July 28, 2014 / 8:21 AM / 3 years ago

GLOBAL MARKETS-Europe nervy as Russian assets hit by new sanctions talk

* Russia stocks tumble anew after new sanctions, on legal
    * China stocks gain after jump in industrial firm profits
    * Dollar index hovers near 6-mth highs as euro sags
    * This week's U.S. data eyed for directional cues

    By Marc Jones
    LONDON, July 28 (Reuters) - The euro was stuck near its
lowest level since November and Russian markets tumbled for a
third straight day on Monday as new European sanctions for
Moscow chilled the already frosty relationship between the two.
    The 28-nation European Union reached an outline agreement on
Friday on its first economic sanctions on Russia. Its
increasingly tough stance was underscored by German finance
minister Wolfgang Schaeuble, who said the "top priority" was
peace rather than economic interests. 
    Russia warned the moves would hamper cooperation between the
two and undermine the fight against terrorism, although Foreign
Minister Sergei Lavrov said on Monday that Moscow would not
impose tit-for-tat measures.  
    Europe's main bourses were flat in subdued trade as
strong earnings updates and relief over Russia's response, and
that the EU measures had steered away from Russia's gas
industry, balanced concerns about the impact of the sanctions.  
    There was more acute pain for Moscow stocks, however, with
their woes compounded by an international court ruling that
Russia must pay shareholders in defunct oil producer Yukos $50
billion for expropriating assets. That would be a big hit for a
country teetering on the brink of recession. 
    Moscow's dollar-denominated RTS index slumped 2.5
percent in response, its rouble-traded peer MICEX fell
1.8 percent and the rouble dropped over half a percent against
both the dollar and the euro.
    "What we have today I think is largely because we have seen
Germany stepping up rhetoric on tougher sanctions on Russia,"
said Vasileios Gkionakis, Global Head of FX Strategy for
UniCredit in London.
    "Saying stability and peace is the top priority rather than
economic interests are strong words. The rouble is definitely
not a currency that I like."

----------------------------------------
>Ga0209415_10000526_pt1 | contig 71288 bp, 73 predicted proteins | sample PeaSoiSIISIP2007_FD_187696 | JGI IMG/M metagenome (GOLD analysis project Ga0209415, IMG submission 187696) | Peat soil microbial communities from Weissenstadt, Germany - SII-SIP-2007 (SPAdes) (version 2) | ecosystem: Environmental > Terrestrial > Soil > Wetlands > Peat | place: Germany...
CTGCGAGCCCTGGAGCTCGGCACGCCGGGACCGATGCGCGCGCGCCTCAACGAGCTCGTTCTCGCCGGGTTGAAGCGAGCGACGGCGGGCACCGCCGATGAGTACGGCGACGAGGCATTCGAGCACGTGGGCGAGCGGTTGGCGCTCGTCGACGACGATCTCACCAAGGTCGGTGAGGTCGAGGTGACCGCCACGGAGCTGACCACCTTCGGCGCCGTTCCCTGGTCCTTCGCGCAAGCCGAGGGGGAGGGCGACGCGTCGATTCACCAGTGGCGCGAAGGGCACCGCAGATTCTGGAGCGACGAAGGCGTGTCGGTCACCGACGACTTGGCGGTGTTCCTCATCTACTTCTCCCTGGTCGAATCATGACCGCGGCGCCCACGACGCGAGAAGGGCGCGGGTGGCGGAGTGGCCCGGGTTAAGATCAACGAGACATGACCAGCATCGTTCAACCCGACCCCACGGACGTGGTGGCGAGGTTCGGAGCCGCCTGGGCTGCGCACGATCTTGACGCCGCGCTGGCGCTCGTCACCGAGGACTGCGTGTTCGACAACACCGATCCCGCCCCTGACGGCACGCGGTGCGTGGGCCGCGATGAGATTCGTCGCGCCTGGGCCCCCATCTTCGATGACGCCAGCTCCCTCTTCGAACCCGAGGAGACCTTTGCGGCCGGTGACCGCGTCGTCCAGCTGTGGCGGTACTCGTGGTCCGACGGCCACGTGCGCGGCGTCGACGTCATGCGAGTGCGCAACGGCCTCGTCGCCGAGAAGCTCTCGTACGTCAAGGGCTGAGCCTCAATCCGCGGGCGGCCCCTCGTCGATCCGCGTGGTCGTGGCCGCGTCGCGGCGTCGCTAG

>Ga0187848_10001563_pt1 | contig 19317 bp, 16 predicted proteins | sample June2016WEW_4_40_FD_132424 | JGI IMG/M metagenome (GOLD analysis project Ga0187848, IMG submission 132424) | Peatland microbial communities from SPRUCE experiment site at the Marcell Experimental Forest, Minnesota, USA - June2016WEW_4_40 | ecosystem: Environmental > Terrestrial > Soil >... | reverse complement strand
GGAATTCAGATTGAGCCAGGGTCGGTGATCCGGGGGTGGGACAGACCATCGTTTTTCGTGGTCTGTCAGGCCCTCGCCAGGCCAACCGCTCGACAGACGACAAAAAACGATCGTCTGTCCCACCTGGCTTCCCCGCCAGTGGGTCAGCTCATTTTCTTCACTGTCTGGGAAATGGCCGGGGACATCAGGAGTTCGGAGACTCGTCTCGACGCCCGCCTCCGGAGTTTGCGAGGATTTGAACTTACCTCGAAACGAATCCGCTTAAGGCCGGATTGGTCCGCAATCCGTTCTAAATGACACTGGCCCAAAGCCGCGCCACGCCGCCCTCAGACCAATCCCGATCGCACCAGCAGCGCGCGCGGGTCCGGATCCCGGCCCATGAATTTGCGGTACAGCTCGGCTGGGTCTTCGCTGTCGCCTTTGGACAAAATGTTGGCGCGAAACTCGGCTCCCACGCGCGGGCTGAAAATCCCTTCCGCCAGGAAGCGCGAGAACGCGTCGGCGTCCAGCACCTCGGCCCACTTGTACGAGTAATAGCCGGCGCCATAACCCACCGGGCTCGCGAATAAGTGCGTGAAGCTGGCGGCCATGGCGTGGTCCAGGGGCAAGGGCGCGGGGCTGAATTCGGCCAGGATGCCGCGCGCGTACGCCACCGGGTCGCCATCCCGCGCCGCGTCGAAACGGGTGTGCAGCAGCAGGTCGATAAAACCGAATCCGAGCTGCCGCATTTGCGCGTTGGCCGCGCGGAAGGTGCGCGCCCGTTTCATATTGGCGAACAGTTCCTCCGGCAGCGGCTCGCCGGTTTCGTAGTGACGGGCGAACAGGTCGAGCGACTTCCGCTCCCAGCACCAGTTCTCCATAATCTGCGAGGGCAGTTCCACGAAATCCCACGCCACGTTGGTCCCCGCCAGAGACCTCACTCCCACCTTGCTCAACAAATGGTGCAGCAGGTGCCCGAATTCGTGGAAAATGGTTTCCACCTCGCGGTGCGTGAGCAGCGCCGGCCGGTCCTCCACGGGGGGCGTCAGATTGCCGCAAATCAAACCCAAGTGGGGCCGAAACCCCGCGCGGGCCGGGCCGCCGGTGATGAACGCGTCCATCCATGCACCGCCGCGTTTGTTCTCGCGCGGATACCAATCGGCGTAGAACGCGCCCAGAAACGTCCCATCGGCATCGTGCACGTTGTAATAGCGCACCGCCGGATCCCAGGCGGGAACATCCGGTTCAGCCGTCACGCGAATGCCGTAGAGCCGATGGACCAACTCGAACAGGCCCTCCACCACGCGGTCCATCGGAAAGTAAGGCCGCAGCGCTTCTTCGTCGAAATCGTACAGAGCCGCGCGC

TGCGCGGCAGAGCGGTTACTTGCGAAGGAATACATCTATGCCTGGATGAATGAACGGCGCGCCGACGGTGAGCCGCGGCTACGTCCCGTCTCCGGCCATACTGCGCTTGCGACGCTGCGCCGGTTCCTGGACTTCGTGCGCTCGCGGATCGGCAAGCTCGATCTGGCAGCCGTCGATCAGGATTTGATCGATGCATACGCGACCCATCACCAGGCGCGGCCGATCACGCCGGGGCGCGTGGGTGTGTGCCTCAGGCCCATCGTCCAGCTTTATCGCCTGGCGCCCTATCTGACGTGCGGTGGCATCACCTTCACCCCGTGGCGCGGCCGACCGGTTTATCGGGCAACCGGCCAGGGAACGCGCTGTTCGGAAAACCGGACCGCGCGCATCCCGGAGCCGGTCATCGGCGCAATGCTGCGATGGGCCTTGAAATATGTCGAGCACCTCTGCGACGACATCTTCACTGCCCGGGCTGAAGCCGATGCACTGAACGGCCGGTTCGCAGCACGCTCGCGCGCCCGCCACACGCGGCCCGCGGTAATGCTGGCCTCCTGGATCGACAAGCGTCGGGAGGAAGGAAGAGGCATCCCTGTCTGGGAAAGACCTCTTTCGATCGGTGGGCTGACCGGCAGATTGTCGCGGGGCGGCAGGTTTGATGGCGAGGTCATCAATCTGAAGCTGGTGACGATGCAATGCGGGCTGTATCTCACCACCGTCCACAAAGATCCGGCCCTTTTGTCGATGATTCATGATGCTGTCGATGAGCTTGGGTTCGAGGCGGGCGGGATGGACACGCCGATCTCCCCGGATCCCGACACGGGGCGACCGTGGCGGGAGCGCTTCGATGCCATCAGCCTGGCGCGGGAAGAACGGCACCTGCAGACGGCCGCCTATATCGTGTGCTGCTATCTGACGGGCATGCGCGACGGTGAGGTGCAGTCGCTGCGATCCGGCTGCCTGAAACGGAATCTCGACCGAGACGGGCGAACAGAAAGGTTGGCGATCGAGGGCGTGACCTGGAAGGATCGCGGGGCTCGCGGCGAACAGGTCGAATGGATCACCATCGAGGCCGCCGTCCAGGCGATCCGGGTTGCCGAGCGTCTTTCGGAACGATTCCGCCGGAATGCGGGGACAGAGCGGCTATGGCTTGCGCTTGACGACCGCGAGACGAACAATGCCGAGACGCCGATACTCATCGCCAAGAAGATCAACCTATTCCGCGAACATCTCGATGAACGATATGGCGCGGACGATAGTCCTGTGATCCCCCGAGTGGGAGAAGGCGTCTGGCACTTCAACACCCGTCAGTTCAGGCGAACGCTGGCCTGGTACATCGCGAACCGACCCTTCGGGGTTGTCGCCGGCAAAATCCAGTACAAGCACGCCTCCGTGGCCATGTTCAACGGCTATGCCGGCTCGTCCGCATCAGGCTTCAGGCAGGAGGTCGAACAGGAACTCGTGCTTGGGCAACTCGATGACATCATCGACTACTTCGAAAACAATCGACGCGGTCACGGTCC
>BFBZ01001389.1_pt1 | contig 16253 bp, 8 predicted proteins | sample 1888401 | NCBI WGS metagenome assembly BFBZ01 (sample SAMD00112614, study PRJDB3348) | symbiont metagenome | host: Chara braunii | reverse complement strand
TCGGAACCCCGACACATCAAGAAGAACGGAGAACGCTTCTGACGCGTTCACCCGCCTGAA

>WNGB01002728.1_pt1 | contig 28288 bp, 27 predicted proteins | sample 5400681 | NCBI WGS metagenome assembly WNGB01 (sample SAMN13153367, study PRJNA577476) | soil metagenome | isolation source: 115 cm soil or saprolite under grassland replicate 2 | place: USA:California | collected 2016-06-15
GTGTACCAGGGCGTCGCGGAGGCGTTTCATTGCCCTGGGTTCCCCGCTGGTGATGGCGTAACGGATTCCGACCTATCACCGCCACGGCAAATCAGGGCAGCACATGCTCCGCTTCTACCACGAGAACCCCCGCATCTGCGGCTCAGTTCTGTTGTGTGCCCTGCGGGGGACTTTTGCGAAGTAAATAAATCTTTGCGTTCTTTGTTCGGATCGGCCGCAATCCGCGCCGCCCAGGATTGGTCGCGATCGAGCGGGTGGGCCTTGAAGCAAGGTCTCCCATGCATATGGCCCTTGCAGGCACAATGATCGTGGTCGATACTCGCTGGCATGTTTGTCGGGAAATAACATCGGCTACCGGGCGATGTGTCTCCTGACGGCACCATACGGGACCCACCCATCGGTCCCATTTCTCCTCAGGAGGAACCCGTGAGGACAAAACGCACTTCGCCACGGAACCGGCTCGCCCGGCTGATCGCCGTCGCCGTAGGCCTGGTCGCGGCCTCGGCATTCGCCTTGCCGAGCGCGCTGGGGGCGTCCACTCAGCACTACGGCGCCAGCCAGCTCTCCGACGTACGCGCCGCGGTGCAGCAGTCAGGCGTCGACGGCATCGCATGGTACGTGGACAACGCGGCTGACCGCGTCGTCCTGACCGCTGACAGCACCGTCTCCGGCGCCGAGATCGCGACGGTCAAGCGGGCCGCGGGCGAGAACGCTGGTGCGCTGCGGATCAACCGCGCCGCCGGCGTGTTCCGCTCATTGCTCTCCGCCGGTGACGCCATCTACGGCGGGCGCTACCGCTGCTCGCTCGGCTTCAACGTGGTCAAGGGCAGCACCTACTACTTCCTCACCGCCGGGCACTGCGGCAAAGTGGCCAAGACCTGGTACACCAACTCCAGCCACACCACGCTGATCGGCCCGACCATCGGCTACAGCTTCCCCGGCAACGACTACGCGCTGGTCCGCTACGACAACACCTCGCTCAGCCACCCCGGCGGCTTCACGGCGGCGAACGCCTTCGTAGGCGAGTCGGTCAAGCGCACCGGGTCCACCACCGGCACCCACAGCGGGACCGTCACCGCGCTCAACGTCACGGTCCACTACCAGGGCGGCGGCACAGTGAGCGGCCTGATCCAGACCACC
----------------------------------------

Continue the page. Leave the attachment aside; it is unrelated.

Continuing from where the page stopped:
European shares' nerves over Ukraine and Russia were
partially offset by a small number of positive company updates
and after the latest rise in Chinese stocks had helped Asian
markets hit a new three year-high.    
    Nevertheless, the FTSEurofirst 300 index of top
European shares struggled, trading flat at 1,371.40 points,
after losing 0.7 percent on Friday. Wall Street was also
expected to start little changed ahead of a flurry of PMI and
manufacturing data.     
    At least three civilians were killed in overnight fighting
in eastern Ukraine, after fierce skirmishes over the weekend had
prevented international monitors reaching the crash site of the
downed Malaysian Airlines plane that killed almost 300 people.
    As Russian debt slid, benchmark bonds of Germany and Austria
 , two of the countries with the
closest economic ties to Russia - also saw minor selling though
the ECB's pledge of record low interest rates limited the moves.
    Despite the geopolitical uncertainty, there was little shift
among the major currencies as attention remained firmly on the
global recovery and when big economies like the United States
are likely to start raising interest rates again. 
    The dollar was hovering at a six-month high against a
basket of currencies while the combination of the tensions with
Russia and the greenback's current strength kept the euro pinned
near an eight-month low at $1.3435. 
    Analysts and traders are ready for a busy week of
U.S.-focused action including a Federal Reserve meeting and GDP
data on Wednesday and non-farm payrolls figures on Friday.
    "We think the euro-dollar move may pause for breath at the
start of this week before another shift lower at the end of the
week," said Adam Myers, head of European currency strategy at
Credit Agricole in London.
    "The market is clearly short on the euro but there doesn't
quite seem to be the fuel over the next day or two to drive it
much lower and that may squeeze some of those positions."
    In commodities, Brent crude slipped below $108 a barrel as
fighting between Israel and Hamas Islamist militants subsided in
Gaza, although the tense situations there as well as in Libya,
eastern Ukraine and Iraq all limited the fall.
    Brent shed 86 cents to $107.46 a barrel after a 1
percent gain last week. 
    Gold also slipped under pressure from the stronger dollar
but was supported near $1,300 an ounce by its safe-haven appeal.

 (Additional reporting by Vladimir Soldatkin in Moscow and
Patrick Graham in London; Editing by Catherine Evans)

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